Mesa and Exo Muliana: There are a number of possibilities for the etymology of the name. One suggestion is that it is derived from the verb "moulono": bend or stoop, indicating that the location is lowin comparison with the surrounding mountains. The second view is that it comes from the Venetian word "mulo" : a mule, or thirdly it could be a corruption of the word «maglinos», a dialect word meaning «tall and slender» which is used to describe the main icon of Agios Georgios (the patron saint of the village Exo Mouliana), which is the church of the village Exo Mouliana. Mesa Mouliana is a little further on than Εxo Mouliana, being 19 km from Sitia on the way to Agios Nikolaos. In the Venetian census of 1583 it is listed as Messa Mugliana with a population of 458. The hamlet of Kalavros is also part of this community.
Muliana Village in East Crete Muliana Village in East Crete Muliana Village in East Crete
This is an area of considerable archaeological interest from which there have been many finds. In 1903 Stephanos Xanthoudides excavated two tholos tombs of the Late Μinoan period at Sellades and subsequently tombs of the Protogeometric period. In the first were found both cremation and interment burials, which is characteristic of the priod.
Among the finds were a gold mask, a false-neck amphora (stirrup jar), vessels of pottery and of bronze, a sword and a bronze buckle. A very important find was a Protogeometric bell-krateron one side of which is depicted a huntsman pursuing two "agrimia",wild goats, and on the other side is the earliest representation found in Crete of a man on horseback.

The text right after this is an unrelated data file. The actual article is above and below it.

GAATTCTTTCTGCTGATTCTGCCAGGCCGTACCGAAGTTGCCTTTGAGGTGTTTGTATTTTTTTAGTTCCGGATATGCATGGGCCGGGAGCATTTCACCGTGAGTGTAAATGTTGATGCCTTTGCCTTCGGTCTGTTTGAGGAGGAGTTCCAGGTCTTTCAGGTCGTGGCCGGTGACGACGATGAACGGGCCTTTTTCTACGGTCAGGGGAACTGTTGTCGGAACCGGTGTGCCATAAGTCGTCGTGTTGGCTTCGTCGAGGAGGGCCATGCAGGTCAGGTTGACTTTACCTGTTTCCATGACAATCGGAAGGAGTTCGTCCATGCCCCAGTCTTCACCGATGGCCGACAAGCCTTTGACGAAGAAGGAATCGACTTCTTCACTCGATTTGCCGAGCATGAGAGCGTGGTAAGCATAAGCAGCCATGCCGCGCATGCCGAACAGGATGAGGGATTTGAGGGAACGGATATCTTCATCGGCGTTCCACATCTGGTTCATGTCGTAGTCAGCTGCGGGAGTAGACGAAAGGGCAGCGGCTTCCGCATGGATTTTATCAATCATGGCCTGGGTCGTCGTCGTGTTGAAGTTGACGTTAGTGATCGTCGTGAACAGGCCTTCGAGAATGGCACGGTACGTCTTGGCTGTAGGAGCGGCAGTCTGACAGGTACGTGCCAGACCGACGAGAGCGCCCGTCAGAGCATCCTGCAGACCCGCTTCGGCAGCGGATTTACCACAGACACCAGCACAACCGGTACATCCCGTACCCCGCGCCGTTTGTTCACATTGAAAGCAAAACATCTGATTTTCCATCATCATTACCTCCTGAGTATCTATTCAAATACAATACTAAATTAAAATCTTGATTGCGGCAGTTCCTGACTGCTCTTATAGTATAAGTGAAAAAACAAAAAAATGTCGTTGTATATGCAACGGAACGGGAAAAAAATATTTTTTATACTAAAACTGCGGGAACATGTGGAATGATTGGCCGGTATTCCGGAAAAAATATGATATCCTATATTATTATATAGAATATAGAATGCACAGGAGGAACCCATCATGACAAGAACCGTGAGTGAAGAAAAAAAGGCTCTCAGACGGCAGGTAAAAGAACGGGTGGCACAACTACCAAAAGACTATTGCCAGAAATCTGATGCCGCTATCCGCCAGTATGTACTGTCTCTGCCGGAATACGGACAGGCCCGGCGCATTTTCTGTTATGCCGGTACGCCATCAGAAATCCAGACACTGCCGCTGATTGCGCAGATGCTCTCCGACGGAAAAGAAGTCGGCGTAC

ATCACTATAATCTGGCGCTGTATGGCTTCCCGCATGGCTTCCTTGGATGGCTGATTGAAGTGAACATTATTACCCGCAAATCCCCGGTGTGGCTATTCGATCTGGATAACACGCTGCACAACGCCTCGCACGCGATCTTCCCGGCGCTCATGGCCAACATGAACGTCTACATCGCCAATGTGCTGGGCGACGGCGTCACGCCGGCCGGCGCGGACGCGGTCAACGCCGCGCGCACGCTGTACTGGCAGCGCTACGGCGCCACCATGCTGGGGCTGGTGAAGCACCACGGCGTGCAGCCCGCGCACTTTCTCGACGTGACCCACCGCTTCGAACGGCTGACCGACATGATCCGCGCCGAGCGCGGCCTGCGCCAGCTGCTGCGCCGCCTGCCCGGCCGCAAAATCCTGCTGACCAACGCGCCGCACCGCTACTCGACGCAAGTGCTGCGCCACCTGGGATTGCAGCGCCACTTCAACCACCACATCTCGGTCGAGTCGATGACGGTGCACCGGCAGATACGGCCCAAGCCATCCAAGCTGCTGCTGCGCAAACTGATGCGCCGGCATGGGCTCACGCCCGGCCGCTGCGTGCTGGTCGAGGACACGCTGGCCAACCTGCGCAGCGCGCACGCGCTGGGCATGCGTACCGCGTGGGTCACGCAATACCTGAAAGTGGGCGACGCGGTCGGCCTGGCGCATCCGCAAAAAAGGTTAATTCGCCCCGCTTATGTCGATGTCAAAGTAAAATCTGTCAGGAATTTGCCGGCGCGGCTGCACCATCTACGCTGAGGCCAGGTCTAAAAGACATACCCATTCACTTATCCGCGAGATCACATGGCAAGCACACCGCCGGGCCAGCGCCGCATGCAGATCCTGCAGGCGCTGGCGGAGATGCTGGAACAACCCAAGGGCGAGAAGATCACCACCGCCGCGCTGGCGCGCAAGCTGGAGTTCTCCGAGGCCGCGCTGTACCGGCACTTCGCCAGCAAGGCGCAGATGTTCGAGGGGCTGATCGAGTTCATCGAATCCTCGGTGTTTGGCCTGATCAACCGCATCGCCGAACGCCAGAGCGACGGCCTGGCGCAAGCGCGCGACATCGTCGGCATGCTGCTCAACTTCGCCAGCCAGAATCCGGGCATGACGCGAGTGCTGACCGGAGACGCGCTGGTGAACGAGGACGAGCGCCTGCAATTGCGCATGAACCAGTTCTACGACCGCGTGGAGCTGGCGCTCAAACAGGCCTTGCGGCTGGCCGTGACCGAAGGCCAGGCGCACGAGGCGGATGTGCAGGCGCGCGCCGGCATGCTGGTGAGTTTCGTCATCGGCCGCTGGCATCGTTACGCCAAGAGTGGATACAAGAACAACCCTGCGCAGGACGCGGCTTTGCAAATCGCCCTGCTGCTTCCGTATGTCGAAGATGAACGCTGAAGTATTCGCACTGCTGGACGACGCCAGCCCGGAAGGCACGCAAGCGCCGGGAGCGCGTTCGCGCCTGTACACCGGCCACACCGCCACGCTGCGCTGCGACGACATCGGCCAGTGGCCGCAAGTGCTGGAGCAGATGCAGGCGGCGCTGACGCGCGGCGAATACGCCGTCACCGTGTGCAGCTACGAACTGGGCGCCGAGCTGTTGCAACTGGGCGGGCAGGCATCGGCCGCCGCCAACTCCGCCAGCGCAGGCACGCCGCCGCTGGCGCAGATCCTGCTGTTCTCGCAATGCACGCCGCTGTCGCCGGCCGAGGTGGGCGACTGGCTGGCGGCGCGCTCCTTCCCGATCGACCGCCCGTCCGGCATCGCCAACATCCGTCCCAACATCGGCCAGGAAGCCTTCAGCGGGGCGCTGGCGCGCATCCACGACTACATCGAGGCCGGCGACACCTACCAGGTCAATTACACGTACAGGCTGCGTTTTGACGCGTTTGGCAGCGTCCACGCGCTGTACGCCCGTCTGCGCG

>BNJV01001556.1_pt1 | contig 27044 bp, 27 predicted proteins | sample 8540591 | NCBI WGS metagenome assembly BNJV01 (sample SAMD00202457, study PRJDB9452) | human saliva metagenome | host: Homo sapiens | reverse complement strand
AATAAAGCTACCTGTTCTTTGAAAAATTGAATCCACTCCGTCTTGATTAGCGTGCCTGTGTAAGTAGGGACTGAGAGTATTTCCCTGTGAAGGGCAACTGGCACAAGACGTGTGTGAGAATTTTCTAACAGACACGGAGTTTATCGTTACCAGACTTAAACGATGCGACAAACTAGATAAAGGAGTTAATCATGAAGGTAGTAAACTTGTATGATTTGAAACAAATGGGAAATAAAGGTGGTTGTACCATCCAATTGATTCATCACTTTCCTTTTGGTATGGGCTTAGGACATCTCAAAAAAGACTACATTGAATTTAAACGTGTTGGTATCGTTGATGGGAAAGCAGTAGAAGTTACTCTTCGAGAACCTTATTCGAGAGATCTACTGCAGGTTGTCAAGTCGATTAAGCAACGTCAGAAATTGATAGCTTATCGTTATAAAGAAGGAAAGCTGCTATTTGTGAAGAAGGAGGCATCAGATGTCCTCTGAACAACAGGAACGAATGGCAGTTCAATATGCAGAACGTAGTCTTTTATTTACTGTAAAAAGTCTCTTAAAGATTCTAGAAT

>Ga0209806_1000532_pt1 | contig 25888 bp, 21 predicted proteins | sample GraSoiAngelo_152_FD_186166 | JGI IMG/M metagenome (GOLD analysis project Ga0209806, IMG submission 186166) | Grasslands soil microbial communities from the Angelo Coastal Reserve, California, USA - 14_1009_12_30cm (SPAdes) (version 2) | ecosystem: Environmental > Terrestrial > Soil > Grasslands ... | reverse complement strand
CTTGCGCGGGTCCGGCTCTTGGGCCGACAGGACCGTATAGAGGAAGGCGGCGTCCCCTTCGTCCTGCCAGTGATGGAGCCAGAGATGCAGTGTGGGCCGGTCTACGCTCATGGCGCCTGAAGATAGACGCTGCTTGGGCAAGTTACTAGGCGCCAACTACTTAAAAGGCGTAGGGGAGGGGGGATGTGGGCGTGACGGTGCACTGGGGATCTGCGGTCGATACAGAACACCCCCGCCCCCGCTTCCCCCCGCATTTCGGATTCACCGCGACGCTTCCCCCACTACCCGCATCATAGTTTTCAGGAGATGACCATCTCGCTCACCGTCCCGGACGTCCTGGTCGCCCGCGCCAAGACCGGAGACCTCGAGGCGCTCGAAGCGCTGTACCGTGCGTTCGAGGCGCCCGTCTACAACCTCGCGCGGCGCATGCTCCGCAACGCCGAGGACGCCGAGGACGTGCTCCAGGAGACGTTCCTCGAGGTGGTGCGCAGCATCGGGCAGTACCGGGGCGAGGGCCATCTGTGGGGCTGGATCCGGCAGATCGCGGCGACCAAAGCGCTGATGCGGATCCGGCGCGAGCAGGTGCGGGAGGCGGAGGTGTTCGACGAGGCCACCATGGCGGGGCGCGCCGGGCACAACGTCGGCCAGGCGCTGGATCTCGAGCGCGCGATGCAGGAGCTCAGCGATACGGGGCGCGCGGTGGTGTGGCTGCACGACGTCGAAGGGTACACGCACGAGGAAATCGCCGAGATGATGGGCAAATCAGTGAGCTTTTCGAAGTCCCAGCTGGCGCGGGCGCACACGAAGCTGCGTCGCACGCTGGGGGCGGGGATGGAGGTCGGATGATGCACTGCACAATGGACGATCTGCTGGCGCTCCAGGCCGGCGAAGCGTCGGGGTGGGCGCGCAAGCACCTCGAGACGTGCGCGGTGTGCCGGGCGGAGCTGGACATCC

Muliana Village in East Crete From the book "Sitia", N.Papadakis, Arcaeologist,1983
Places near Mesa Mouliana
Saint John the Theologian at Mesa Mouliana
The original three-aisled church, dedicated to St. John, the All-Holy Virgin and the Holy Trinity is the result of three successive interpolations to a single-nave, domed church of the middle Byzantine period. The church was expanded in the period of Venetian occupation with the addition of the south aisle, dedicated today to St. Charalambos. The two existing aisles were extended to the west in the 19th century and the north aisle was added at the same time, dedicated to the Holy Trinity. Three new doorframes were opened on the west side of the church, one for each aisle, of which the central one was formed monumentally being the base for the twin-lobed, tall, belfry. The church preserves wall painting decoration in its interior only in the apse of the sanctuary, which probably dates to the 14th century. The Deesis is depicted on the semi-dome of the apse and, on the semi-circle, five hierarchs with multi-cross chasubles who hold closed Gospels as well as St. Jacob, in the north corner, who appears to be accompanying the hierarchs, turned facing right, wearing the garment of an apostle and not of a hierarch as we find him in corresponding representations.